People's Democracy

(Weekly Organ of the Communist Party of India (Marxist)


No. 45

November 16, 2008


Sri Lanka Conflict: Political Solution Needed

AS we go to press, the president of Sri Lanka is in India. He is here at a time when over three lakh people have been internally displaced in the three districts of the North and five districts of the East in Sri Lanka being caught in the crossfire of hostilities between the Sri Lankan government and the LTTE. The Inter Agency Standing Committee, Sri Lanka consisting of a consortium of the United Nations and international non-governmental agencies, currently engaged in relief operations in the troubled zones, have reported these figures adding that the life of the ordinary citizens is miserable given the shortages of food and medicines and the inflation rate close to thirty per cent.

As we go to press, also comes the news that the LTTE has offered a ceasefire. The government of Sri Lanka has however asked the LTTE to “lay down its arms, surrender and join the democratic political process”. This, it justifies on the grounds of previous experience when the ceasefires were used by the LTTE to regroup and launch fresh assaults.

On October 26, a joint Indo-Sri Lankan statement was issued when the special envoy of the Sri Lankan president visited India. The agreement on the fishing arrangements between the two countries involving the livelihood of lakhs of fishermen from both sides was a significant development. The joint press release reflected the Indian concern “at the humanitarian situation…… especially civilians and internally displaced persons caught in the hostilities and emphasised the need for unhindered relief supplies”. As a gesture of goodwill, India had sent around 800 tonnes of relief material.

We have consistently maintained that a lasting solution for the conflict in Sri Lanka can only be a political solution based on granting maximum autonomy to the Northern and Eastern provinces of Sri Lanka within the framework of a united Sri Lanka. While reiterating this position, it is important to draw the distinction between the LTTE and the beleaguered Tamil population in these two provinces who are the victims of such hostilities.

A day after these joint statements were released, the Sri Lankan president, on October 27, told media: “let me reiterate that my government is firmly committed to a negotiated political solution – based on devolution of power and ensuring the democratic, political, including linguistic rights of all our Tamil brethren within an undivided Sri Lanka”. Further, “I am absolutely clear that there is, and can be, no military solution to political questions. I have always maintained this. A military solution is for the terrorists; a political solution is for the people living in this country.” However, there is not much evidence of this taking place.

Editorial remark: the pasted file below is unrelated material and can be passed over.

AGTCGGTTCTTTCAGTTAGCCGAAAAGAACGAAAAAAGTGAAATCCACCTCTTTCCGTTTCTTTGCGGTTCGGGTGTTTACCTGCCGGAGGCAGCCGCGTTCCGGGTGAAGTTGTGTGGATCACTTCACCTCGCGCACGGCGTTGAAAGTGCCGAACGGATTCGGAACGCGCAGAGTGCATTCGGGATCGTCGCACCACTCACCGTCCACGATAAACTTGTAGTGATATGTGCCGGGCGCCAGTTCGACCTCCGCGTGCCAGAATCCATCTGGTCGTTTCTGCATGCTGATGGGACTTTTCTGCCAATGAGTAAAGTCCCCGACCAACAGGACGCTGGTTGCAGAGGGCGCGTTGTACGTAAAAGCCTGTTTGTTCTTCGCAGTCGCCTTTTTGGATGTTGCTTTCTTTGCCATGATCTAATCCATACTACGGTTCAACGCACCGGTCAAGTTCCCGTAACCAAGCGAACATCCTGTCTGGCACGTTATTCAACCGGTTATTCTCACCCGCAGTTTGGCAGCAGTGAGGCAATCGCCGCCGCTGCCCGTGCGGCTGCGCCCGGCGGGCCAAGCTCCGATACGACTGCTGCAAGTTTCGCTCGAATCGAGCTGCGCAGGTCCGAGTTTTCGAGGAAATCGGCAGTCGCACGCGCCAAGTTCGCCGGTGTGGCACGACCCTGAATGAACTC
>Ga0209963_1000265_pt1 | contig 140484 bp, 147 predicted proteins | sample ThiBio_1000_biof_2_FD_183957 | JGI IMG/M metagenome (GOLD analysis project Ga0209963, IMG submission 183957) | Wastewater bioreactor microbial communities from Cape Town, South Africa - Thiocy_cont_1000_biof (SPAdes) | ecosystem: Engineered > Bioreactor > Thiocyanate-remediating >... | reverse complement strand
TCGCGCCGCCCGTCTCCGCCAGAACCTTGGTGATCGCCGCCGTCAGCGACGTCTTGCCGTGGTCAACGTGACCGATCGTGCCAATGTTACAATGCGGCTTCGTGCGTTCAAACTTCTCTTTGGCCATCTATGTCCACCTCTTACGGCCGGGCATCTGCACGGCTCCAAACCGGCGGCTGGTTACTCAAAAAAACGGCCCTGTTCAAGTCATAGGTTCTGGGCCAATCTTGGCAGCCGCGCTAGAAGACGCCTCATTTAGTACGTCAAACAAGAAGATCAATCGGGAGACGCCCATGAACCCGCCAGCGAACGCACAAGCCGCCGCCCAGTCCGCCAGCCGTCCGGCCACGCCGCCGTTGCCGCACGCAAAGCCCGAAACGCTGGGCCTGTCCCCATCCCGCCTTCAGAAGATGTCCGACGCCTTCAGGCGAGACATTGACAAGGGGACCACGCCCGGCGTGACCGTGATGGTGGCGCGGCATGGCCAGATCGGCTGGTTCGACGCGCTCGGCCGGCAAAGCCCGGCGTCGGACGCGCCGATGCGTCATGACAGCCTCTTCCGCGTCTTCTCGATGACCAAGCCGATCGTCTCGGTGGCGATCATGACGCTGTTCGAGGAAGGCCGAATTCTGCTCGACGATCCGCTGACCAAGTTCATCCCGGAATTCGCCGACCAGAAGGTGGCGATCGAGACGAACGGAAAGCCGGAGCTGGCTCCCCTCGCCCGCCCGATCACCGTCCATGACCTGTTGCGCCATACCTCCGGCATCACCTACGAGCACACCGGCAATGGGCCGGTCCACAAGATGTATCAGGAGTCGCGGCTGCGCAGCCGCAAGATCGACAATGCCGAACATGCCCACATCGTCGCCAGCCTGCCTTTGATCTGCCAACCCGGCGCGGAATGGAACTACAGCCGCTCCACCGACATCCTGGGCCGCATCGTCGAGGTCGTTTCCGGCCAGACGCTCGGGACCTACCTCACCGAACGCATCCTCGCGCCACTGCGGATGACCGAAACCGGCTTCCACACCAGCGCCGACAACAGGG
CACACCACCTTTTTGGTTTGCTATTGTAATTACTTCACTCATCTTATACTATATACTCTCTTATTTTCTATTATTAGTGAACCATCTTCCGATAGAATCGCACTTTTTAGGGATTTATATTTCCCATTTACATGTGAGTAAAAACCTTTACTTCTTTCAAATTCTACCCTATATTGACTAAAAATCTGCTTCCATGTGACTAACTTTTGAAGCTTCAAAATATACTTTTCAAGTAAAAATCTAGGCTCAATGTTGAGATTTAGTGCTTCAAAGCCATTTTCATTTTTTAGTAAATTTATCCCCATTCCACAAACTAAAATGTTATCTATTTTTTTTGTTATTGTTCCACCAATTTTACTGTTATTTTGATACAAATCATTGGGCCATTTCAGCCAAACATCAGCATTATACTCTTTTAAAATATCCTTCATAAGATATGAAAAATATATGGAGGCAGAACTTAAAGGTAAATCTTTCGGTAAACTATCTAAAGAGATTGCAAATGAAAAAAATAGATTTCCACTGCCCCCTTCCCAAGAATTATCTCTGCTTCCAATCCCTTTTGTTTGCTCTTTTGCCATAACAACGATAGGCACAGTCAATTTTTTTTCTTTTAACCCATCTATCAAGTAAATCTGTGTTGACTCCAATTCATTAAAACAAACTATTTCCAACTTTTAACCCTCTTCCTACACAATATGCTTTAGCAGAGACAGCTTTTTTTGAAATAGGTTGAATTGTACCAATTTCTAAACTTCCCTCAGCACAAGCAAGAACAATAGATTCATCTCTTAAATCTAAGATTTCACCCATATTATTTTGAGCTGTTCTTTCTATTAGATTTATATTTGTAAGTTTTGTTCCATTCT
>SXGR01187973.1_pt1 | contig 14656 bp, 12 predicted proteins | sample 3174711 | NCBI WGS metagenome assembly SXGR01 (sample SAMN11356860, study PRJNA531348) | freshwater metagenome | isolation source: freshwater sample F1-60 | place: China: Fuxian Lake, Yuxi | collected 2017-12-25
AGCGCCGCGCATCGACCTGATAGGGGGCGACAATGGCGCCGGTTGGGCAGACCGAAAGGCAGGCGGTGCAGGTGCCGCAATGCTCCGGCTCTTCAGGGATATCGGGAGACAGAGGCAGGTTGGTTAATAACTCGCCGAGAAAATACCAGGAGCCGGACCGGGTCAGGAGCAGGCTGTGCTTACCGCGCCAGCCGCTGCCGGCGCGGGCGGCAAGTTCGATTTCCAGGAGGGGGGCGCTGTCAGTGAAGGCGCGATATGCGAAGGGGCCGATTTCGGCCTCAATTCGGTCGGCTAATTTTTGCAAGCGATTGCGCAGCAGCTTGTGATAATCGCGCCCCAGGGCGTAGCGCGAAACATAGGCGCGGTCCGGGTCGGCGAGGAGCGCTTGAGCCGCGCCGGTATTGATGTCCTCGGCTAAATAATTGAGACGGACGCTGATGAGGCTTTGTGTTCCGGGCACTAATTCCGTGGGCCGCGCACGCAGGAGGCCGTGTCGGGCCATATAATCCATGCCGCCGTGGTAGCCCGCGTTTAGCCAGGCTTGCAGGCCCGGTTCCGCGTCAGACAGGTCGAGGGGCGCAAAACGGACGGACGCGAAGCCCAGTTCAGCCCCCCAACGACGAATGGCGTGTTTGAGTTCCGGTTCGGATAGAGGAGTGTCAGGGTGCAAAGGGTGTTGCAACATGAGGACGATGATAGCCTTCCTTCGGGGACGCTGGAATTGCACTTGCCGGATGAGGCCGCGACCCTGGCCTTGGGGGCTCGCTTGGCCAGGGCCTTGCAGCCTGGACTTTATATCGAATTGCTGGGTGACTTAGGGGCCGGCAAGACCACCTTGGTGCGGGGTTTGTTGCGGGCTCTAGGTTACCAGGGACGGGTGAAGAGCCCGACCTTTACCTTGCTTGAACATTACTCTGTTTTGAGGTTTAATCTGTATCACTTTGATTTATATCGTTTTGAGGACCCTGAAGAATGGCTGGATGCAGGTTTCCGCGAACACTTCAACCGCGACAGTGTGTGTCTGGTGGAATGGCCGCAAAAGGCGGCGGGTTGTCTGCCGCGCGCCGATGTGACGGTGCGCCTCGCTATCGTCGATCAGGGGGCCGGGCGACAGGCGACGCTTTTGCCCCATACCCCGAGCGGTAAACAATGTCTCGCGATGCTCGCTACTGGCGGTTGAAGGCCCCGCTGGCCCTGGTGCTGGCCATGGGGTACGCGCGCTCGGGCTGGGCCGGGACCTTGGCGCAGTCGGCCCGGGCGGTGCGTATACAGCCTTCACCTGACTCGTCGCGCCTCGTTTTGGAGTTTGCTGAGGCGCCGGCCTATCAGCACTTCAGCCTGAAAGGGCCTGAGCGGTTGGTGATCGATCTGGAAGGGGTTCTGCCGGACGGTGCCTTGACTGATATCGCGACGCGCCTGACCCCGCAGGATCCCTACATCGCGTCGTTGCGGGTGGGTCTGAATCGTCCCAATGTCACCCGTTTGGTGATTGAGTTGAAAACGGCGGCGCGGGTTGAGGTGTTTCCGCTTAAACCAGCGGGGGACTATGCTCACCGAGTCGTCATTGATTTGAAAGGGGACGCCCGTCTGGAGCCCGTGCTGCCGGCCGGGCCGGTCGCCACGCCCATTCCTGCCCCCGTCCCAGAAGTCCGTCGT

The Sri Lankan president himself concedes that the All Party Representative Committee (APRC) which was constituted by him to evolve a consensus on the resolution of the ethnic conflict is progressing very slowly in coming up with its final proposals. Further, as the Indian government continues to maintain the implementation of the 13th amendment to the Sri Lankan constitution granting greater devolution of powers to the provinces is yet to proceed in right earnest.

From the humanitarian point of view, it is absolutely essential that the hostilities must cease at the earliest and proper relief, urgently needed, must be ensured to the hapless people caught in the cross fire of hostilities. Towards this end of finding a lasting political solution to the continuous conflict that has plagued Sri Lanka for many decades, the Indian government and the people must extend support and assistance.

We sincerely hope that the current hostilities will cease immediately and the Sri Lankan government will proceed with the implementation of the 13th amendment and speed up the process of the APRC coming out with its final proposals to evolve a consensual solution.

(November 12, 2008)